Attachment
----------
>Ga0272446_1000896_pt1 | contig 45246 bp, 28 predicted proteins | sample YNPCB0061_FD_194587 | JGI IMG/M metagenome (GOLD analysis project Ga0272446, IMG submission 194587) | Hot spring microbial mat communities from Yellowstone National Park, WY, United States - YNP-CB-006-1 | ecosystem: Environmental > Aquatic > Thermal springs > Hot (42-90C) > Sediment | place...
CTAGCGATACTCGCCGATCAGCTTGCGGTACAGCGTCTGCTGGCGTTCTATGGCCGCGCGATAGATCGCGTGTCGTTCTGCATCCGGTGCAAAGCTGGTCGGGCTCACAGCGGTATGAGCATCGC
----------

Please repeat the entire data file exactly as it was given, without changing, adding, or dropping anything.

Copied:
>Ga0272446_1000896_pt1 | contig 45246 bp, 28 predicted proteins | sample YNPCB0061_FD_194587 | JGI IMG/M metagenome (GOLD analysis project Ga0272446, IMG submission 194587) | Hot spring microbial mat communities from Yellowstone National Park, WY, United States - YNP-CB-006-1 | ecosystem: Environmental > Aquatic > Thermal springs > Hot (42-90C) > Sediment | place...
CTAGCGATACTCGCCGATCAGCTTGCGGTACAGCGTCTGCTGGCGTTCTATGGCCGCGCGATAGATCGCGTGTCGTTCTGCATCCGGTGCAAAGCTGGTCGGGCTCACAGCGGTATGAGCATCGC